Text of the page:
‘‘The Night the Ghost Got In’’ is a prime example of the storytelling technique of James Thurber, who is widely considered one of the greatest humor writers that America ever produced. It was published in Thurber’s 1933 book My Life and Hard Times, a fictionalized account of his childhood in Columbus, Ohio. Like most of Thurber’s best works from that collection, the story combines events that are plausible with comic exaggeration and then adds responses that range from exaggeration to deadpan. The characters’ inappropriate understanding of their world serves the dual purposes of amusing readers while revealing to them the uneven balances of the human mind.
The story centers on a common situation: the narrator (a first-person speaker, standing in for Thurber as a young man) hears a strange sound downstairs in the middle of the night. He assumes that it is a ghost, but his mother calls the police, who are thoroughly befuddled by the odd characters of the Thurber household and their way of life. By the time it is over, one of the policemen has been shot in the shoulder by the household’s senile grandfather, and a local news reporter, told that a ghost is the cause of all the commotion, is left speechless. Since it is a light comedy, there are no serious repercussions in this story, and in the end life goes on in the household just as it had before.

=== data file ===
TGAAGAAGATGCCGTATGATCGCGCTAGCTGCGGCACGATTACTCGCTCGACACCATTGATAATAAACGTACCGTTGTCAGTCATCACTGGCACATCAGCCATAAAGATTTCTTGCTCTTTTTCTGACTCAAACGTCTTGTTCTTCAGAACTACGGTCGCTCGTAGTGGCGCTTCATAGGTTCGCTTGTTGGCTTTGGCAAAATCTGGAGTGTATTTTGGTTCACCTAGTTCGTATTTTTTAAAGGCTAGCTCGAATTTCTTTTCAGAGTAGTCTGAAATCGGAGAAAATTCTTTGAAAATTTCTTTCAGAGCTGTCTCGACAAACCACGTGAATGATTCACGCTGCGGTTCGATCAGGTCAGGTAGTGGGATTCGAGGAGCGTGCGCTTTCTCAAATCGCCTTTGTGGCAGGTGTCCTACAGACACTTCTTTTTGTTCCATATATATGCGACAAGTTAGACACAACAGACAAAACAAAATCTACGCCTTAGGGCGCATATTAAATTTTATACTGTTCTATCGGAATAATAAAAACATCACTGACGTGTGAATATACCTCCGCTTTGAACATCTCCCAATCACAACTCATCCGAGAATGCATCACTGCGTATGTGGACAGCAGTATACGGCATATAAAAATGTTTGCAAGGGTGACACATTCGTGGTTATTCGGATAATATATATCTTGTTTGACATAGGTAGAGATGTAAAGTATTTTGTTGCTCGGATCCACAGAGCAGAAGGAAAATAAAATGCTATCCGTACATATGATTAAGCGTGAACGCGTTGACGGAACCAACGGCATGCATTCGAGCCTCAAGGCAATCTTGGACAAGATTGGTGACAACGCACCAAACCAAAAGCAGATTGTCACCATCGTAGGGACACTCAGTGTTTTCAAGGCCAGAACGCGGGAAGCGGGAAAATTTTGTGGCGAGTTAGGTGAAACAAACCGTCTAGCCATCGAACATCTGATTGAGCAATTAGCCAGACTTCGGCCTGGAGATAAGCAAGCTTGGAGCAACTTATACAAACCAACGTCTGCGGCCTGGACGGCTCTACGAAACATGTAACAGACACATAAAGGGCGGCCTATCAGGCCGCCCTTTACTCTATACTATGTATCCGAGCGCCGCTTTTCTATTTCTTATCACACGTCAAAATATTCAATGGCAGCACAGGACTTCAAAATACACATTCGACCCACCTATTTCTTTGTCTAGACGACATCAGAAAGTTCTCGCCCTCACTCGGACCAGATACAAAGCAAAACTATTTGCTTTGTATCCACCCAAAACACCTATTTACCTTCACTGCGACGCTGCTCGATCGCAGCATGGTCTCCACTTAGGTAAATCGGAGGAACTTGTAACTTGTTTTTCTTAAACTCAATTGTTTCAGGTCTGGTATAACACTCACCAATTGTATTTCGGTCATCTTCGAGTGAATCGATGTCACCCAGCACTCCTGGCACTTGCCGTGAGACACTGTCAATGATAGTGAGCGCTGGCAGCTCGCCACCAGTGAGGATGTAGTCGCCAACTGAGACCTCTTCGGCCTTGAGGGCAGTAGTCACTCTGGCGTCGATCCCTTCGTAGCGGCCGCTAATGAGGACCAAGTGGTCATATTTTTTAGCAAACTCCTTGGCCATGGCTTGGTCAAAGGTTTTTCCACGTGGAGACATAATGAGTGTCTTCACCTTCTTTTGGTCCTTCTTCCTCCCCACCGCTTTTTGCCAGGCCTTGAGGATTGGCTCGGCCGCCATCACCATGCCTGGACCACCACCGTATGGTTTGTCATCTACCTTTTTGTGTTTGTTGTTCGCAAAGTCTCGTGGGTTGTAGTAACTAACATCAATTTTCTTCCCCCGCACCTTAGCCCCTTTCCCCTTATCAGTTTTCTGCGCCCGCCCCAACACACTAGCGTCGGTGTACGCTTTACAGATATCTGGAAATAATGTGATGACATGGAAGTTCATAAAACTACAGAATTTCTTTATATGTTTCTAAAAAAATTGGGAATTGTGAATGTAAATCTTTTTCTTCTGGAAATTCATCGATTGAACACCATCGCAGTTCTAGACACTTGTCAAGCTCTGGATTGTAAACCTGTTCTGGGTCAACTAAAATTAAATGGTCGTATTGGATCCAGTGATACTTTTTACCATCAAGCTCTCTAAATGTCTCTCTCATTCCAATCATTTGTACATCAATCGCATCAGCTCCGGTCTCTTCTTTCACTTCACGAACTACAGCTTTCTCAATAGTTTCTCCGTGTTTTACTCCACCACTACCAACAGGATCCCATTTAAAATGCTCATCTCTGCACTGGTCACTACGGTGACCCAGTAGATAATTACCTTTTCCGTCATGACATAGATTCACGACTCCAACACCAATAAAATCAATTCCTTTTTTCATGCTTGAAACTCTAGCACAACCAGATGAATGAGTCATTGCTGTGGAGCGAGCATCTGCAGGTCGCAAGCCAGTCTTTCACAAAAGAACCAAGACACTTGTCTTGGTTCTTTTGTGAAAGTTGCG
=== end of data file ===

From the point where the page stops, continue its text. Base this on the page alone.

My Life and Hard Times is still in print in paperback, more than seventy years after its first publication. This story is also included in the Library of America volume James Thurber: Writings and Drawings, edited by Garrison Keillor.